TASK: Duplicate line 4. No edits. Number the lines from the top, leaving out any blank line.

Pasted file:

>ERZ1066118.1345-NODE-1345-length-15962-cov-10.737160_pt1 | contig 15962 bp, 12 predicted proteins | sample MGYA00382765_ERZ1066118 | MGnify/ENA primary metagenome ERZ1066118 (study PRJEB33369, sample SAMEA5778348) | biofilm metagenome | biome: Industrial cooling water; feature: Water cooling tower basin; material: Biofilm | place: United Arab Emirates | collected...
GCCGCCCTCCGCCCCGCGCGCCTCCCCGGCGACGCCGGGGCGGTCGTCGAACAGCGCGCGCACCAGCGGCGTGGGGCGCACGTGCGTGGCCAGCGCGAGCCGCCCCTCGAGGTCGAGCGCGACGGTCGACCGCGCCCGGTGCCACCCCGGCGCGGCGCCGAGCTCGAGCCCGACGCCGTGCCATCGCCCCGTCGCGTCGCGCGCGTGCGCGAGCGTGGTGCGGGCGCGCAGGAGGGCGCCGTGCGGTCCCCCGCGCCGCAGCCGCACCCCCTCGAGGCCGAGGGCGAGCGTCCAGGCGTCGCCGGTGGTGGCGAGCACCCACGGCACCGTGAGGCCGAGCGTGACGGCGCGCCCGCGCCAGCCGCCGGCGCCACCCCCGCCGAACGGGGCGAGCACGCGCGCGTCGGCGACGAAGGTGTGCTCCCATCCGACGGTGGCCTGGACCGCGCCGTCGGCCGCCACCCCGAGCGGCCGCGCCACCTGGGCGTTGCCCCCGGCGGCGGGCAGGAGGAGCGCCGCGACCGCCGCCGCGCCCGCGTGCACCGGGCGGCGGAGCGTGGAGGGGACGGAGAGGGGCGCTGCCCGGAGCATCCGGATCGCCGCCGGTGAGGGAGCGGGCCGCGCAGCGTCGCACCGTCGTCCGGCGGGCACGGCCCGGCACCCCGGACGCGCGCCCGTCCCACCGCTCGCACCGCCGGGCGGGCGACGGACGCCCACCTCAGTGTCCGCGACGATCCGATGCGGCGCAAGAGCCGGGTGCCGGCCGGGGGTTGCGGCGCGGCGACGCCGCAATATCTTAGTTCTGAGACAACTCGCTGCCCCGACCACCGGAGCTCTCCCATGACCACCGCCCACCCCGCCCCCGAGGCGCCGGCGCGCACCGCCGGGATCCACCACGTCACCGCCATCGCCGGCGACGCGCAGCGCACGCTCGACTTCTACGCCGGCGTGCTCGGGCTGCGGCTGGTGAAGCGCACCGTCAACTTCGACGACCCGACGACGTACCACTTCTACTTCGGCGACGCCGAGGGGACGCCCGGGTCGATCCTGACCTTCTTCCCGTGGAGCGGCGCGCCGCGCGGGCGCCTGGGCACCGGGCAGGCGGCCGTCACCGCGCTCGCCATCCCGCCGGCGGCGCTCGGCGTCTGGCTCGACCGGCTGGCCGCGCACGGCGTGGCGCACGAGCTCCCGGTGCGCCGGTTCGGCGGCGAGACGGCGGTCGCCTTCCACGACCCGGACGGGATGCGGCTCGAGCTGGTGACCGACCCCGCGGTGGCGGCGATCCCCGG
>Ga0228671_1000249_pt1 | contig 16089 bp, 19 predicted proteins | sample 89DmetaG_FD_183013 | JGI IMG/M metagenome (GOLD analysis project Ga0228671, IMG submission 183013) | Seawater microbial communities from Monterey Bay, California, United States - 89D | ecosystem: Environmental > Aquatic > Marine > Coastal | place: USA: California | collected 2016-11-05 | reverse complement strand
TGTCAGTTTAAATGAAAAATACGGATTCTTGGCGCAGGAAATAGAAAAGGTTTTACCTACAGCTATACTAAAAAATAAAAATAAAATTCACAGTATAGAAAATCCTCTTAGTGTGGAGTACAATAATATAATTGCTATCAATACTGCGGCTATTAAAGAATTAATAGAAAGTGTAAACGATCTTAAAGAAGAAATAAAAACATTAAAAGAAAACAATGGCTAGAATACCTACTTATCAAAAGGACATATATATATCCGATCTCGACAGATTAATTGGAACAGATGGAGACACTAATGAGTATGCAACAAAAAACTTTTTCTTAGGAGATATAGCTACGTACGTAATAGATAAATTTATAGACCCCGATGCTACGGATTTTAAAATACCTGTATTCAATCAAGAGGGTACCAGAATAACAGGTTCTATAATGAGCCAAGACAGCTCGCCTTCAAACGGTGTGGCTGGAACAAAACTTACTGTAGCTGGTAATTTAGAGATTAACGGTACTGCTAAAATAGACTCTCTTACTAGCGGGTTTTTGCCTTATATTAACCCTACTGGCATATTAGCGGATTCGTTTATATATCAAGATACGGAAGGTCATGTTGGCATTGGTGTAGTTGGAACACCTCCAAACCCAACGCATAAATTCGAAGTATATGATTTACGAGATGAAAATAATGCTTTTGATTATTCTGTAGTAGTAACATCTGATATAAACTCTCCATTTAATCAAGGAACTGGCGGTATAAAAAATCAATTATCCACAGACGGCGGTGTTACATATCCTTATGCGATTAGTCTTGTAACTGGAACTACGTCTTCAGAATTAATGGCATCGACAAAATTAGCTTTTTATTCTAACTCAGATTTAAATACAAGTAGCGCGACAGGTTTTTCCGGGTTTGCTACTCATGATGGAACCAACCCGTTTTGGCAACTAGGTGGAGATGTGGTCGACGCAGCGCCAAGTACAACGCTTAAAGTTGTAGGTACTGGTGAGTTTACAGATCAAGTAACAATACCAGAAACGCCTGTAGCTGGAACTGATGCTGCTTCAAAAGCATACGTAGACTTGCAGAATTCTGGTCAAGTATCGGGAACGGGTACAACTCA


TGTCAGTTTAAATGAAAAATACGGATTCTTGGCGCAGGAAATAGAAAAGGTTTTACCTACAGCTATACTAAAAAATAAAAATAAAATTCACAGTATAGAAAATCCTCTTAGTGTGGAGTACAATAATATAATTGCTATCAATACTGCGGCTATTAAAGAATTAATAGAAAGTGTAAACGATCTTAAAGAAGAAATAAAAACATTAAAAGAAAACAATGGCTAGAATACCTACTTATCAAAAGGACATATATATATCCGATCTCGACAGATTAATTGGAACAGATGGAGACACTAATGAGTATGCAACAAAAAACTTTTTCTTAGGAGATATAGCTACGTACGTAATAGATAAATTTATAGACCCCGATGCTACGGATTTTAAAATACCTGTATTCAATCAAGAGGGTACCAGAATAACAGGTTCTATAATGAGCCAAGACAGCTCGCCTTCAAACGGTGTGGCTGGAACAAAACTTACTGTAGCTGGTAATTTAGAGATTAACGGTACTGCTAAAATAGACTCTCTTACTAGCGGGTTTTTGCCTTATATTAACCCTACTGGCATATTAGCGGATTCGTTTATATATCAAGATACGGAAGGTCATGTTGGCATTGGTGTAGTTGGAACACCTCCAAACCCAACGCATAAATTCGAAGTATATGATTTACGAGATGAAAATAATGCTTTTGATTATTCTGTAGTAGTAACATCTGATATAAACTCTCCATTTAATCAAGGAACTGGCGGTATAAAAAATCAATTATCCACAGACGGCGGTGTTACATATCCTTATGCGATTAGTCTTGTAACTGGAACTACGTCTTCAGAATTAATGGCATCGACAAAATTAGCTTTTTATTCTAACTCAGATTTAAATACAAGTAGCGCGACAGGTTTTTCCGGGTTTGCTACTCATGATGGAACCAACCCGTTTTGGCAACTAGGTGGAGATGTGGTCGACGCAGCGCCAAGTACAACGCTTAAAGTTGTAGGTACTGGTGAGTTTACAGATCAAGTAACAATACCAGAAACGCCTGTAGCTGGAACTGATGCTGCTTCAAAAGCATACGTAGACTTGCAGAATTCTGGTCAAGTATCGGGAACGGGTACAACTCA